In this tutorial, I’ll deploy a containerized java application with its mysql database. In this setup, you’ll be able to build and quickly redeploy the java app. This is what I use locally when working on applications that will run in OpenShift. This involves a complete setup and teardown of an application in OpenShift.
If an application is going to run in OpenShift, it’s important for developers to be able to run it locally with settings as similar to production as possible. The best way to accomplish OpenShift deployments is to run your app inside an actual OpenShift cluster.
Minishift is a single node (vm) Kubernetes cluster with some wrapper functionality to make certain tasks easier. This provides all the functionality one would need to develop on the OpenShift platform. This excludes OpenShift deployments of clusters — I wouldn’t recommend installing Minishift anywhere except on your dev box.
The built-in features on top of the normal installation:
- Default users and a projecteval $(minishift oc-env)
- Running the above command will set up the oc-cli to point your OpenShift cluster. Since it is a real OpenShift cluster, you can use the same commands that you’d use in production.
- Running the above commands will set up your docker environment to use the docker client/socket on the Minishift virtual machine. Benefits include using the already allotted resources for Minishift and using the same docker version as the OpenShift version that you’re using (should match production).
Installing and Running Minishift
Install Minishift according to your OS requirements. I recommend using Homebrew for Mac and probably downloading the tar for Windows and Linux. Run this command to start it up:
If running Jenkins and Nexus as well as your app, feel free to bump up the memory. I usually run it with 6GB, and depending on my image sizes, 30GB or 50GB. With `minishift delete` everything is cleared out including the specified disk space, so feel free to go nuts.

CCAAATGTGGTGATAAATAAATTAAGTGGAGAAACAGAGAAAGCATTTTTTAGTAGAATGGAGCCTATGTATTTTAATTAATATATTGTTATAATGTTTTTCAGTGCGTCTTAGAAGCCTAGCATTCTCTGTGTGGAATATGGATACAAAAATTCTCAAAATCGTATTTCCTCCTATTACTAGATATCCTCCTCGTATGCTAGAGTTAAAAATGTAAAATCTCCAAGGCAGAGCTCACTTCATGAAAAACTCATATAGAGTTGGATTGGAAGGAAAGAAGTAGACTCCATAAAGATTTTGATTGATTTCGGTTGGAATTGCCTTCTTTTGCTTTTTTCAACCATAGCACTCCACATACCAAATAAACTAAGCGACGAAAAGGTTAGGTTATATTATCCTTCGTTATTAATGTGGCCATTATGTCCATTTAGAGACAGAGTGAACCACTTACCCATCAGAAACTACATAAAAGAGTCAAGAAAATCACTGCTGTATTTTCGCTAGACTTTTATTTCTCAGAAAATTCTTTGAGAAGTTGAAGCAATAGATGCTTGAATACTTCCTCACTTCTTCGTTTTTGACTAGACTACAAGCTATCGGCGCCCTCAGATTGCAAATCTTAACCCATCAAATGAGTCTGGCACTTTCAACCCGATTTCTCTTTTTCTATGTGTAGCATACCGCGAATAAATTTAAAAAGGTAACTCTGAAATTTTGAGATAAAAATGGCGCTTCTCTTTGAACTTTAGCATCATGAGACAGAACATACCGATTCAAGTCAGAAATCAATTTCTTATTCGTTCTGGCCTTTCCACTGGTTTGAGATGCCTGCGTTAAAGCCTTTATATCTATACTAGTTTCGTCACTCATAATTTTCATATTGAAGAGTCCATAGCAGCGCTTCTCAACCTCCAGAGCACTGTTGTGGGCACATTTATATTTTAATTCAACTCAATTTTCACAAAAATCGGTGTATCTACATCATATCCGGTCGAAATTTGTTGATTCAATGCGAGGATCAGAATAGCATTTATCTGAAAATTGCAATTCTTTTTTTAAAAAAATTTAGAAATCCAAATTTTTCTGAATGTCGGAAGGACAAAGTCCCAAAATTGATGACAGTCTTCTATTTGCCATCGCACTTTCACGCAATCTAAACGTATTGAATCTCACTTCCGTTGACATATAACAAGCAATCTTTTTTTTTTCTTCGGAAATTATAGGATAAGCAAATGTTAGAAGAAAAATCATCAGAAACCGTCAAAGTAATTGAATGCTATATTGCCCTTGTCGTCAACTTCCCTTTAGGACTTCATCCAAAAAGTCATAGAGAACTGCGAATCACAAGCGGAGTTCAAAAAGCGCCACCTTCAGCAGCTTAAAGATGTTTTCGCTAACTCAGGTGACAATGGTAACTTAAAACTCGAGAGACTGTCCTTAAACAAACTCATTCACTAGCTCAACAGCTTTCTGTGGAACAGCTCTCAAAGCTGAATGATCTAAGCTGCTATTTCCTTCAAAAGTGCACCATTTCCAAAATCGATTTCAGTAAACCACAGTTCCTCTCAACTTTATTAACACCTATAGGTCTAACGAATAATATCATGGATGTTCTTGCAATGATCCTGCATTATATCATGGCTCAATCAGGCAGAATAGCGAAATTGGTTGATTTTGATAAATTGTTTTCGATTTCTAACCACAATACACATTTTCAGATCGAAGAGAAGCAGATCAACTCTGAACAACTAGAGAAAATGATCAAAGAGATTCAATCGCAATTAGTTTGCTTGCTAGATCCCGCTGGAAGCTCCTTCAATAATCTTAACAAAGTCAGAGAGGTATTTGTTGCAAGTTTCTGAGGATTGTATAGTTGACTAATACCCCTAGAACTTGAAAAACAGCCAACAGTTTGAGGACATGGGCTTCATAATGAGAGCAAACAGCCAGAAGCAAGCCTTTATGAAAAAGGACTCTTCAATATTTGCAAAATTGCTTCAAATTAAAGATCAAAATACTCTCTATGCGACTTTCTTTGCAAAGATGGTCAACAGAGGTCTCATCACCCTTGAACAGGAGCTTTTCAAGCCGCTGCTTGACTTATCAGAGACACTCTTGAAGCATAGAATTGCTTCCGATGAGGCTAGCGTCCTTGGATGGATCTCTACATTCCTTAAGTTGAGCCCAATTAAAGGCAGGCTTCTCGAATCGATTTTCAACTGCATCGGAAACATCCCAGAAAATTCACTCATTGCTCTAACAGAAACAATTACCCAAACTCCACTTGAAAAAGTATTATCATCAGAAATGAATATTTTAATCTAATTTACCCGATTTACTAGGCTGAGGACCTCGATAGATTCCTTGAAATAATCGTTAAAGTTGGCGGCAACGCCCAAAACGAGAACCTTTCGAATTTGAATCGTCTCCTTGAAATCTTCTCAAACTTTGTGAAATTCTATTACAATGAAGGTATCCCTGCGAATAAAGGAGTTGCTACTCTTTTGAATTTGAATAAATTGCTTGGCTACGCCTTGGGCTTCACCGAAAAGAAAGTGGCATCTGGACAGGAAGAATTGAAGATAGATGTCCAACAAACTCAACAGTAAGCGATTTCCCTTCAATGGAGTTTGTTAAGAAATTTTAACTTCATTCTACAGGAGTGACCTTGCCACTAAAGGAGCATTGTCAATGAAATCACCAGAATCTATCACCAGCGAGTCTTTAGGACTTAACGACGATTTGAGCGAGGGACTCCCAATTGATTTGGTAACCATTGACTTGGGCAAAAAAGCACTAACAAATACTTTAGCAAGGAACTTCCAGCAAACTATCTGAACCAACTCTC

OpenShift Builds and OpenShift Deployments
Setting up local build and deployments for spring-petclinic
This application is just a spring application that compiles into a war and requires a connection to a mysql database to work. I made some alterations to the application to work this way. That way, if the site comes up it means it successfully connected the mysql db.
- Fork spring-petclinic-framework so that you can make changes and check in your changes
- Alter the Dockerfile
- Set database defaults in Dockerfile
- All those vales are specific to petclinic. Other apps will have different environment variables to set values such as these
- All database configurations are consumed via environment variable, so they can be set in the docker file, or in any environment that they run.
- As you can see in the last line of the docker file, I set the JDBC URL to be something it would never be. I expect to override this in every-runtime.
- The same should probably be said for the password. It’s fine to keep it simple, and it can be used easily have the app run via docker-compose.
- There’s a docker-compose file in the repo showing how to accomplish this.
- For non-secret configurations, ideally set those as early as possible. So just set them in the dockerfile.
3. Run update.sh
- Essentially this will build your app into a container and deploy it to OCR, making it available for use immediately by OpenShift without requiring anything outside of your dev box.
- This will run the oc-env and docker-env evaluate scripts so that the rest of the script can use the oc cli, as well as use the docker damon on the OpenShift vm.
- Login to local OCR with docker so images can be pushed to it
- Run mvn install to build a war
- Run docker build to build the container specified in the dockerfile
- Run docker push to push the container to OCR
4. Edit and Run createApps.sh
- Line 6 specifies the name of the app.
- Edit app name in the scripts
- Call the app whatever you want, or just keep it as is
- Set configurations in config-map
- The current setup will create a random password and set it for petclinic and the mysql db.
5. Continue work on your project, and run update.sh at any point to build and redeploy your application.
6. Once you want to tear everything down that this script has created, run deleteApps.sh
OpenShift Deployments – Final Thoughts
That’s all there is to it. With just a few shell commands, you’re deploying a multi-component application to OpenShift within minutes. If you have any thoughts or questions about OpenShift deployments, please reach out.